### Why go to all this trouble? What does crossing these bridges allow you to do?

It’s intellectually satisfying to establish these connections, showing a commonality between once-distinct parts of math. But there’s a practical value too. Solving a mathematical problem can be easier on one side than the other, depending on what the problem is. What often happens with a difficult problem is that you figure out something on one end and then go to the other side to do more things. In order to prove something of substance, you may end up crossing the bridges many times, so you have to be able to move freely in both directions.

### How have you helped to build these bridges?

Mathematicians were aware of a limitation in the Taylor-Wiles method: It worked well in two dimensions but not in three. In 2012, Frank Calegari and David Geraghty came up with a strategy for boosting it so it could be used in a 3D setting. This strategy would work, they said, if three conjectures that they had formulated could be solved.

My colleague Peter Scholze solved the first conjecture in 2013; that involved making the first bridge — going from modular forms to the Galois side — bigger and wider than the original 2D version, in order to accommodate new phenomena that occurred in the 3D setting.

In late 2015, Scholze and I realized that work we’d recently done could be used to solve the second conjecture, about having more precise control over where this bridge would land. We didn’t solve it, but came up with a strategy that we felt could work. At that point, Taylor suggested organizing a workshop at the Institute for Advanced Study to build on our work and actually solve the second conjecture.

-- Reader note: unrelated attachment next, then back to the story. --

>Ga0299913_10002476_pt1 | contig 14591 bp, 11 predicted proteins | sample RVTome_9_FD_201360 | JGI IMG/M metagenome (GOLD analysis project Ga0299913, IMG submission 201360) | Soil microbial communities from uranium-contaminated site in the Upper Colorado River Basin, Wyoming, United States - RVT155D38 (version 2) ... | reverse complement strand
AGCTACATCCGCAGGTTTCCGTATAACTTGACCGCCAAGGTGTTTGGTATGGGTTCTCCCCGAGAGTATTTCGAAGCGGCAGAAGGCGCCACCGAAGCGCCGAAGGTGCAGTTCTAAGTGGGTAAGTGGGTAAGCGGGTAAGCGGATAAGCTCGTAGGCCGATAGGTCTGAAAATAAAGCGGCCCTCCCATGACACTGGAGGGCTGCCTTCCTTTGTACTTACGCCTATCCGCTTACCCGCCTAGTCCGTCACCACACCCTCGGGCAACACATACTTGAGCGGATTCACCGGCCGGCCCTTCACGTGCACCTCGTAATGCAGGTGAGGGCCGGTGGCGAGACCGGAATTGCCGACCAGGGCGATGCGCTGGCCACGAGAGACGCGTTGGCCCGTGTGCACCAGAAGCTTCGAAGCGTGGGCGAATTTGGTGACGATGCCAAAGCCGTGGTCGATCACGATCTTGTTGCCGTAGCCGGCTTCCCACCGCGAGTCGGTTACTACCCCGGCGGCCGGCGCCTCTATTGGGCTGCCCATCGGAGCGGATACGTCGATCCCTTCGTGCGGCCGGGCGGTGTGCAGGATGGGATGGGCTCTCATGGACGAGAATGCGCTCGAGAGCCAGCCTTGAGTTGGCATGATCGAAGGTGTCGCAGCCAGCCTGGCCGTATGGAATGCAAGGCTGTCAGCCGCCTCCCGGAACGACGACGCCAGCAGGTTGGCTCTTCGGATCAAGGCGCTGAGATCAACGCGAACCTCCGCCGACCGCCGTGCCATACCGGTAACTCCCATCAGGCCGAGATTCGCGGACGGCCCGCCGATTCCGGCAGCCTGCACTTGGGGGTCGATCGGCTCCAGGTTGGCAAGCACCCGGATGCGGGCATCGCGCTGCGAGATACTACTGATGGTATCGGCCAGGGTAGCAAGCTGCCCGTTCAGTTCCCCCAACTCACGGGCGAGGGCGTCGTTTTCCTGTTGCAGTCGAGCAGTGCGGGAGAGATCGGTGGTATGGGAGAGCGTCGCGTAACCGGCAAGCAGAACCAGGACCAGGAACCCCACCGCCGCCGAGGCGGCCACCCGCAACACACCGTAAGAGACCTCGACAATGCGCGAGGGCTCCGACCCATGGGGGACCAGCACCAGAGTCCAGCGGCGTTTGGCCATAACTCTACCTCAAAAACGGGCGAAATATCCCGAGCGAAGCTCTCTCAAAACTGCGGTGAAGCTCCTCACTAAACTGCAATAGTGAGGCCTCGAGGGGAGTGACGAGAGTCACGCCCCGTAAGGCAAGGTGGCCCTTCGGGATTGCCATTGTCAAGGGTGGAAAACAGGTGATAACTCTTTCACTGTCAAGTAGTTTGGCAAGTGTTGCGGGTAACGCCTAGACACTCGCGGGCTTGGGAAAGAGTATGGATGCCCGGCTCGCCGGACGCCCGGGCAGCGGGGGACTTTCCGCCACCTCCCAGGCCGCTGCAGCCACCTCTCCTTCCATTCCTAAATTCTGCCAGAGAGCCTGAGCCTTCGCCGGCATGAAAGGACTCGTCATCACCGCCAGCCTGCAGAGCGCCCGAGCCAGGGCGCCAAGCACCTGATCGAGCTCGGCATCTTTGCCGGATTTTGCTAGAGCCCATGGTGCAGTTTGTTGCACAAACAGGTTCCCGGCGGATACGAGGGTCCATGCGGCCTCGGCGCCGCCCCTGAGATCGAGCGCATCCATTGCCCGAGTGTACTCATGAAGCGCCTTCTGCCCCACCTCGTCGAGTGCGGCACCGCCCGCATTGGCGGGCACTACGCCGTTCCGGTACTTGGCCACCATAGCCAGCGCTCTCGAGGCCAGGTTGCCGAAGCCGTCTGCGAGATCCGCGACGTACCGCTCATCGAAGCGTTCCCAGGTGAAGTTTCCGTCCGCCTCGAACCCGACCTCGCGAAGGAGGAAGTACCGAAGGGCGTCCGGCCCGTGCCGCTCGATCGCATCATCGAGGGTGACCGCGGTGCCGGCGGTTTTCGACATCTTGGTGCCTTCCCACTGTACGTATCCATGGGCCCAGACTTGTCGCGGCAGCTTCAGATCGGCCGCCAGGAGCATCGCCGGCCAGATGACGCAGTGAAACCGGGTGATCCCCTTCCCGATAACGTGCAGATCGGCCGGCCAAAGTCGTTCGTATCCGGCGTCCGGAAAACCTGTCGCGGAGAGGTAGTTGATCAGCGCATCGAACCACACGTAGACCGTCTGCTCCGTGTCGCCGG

### Why bring in others at that point, rather than finishing the second conjecture yourself?

The whole proof goes from something very geometric to something very number-theoretic. Scholze and I ended up doing the geometric part, but we felt we weren’t the best people to do the number-theoretic part. Progress would be faster, we decided, if we didn’t keep this to ourselves.

### And was it?

We solved the second conjecture, which had been our goal, and found a way to bypass the third conjecture. We built the bridge in the opposite direction — starting from the Galois side and going toward the 3D analogue of modular forms. It successfully carried us past the roadblock that had hindered the Taylor-Wiles method. And this bridge worked not only in three dimensions but in arbitrary dimensions. The paper was posted online on Christmas Day 2018 and is currently being reviewed for journal publication.

### Where does that leave you now?

Our treatment of Calegari and Geraghty’s second conjecture only proved two special cases. I am working with James Newton, one of the 10 co-authors, to solve the most general version of that conjecture.

And I’m still interested in the third conjecture, even though we bypassed it before, because it predicts things about related objects called Shimura varieties, which I’m really interested in and want to understand better.

In addition, there are still some settings where we don’t know how to construct any bridge at all. One big goal in the field is to figure out how to construct our bridges in more general settings, using arbitrary polynomials without restrictions and arbitrary number systems. That’s how we can keep expanding the reach of the Langlands program.

### How far can this unification eventually go?

I don’t think Langlands theory will evolve in such a way that it can explain everything in mathematics, though I do think it may at least touch on every area.

That said, Robert Langlands really did have a grand vision. He formulated a vast network of conjectures decades ago, and the field is steadily broadening its scope. The more bridges that we cross, the more we think of new conjectures and new places to go. It seems like whenever we make progress, that just gives us a better view of how much more there is to do. I don’t think anyone expects this program will be completed anytime soon.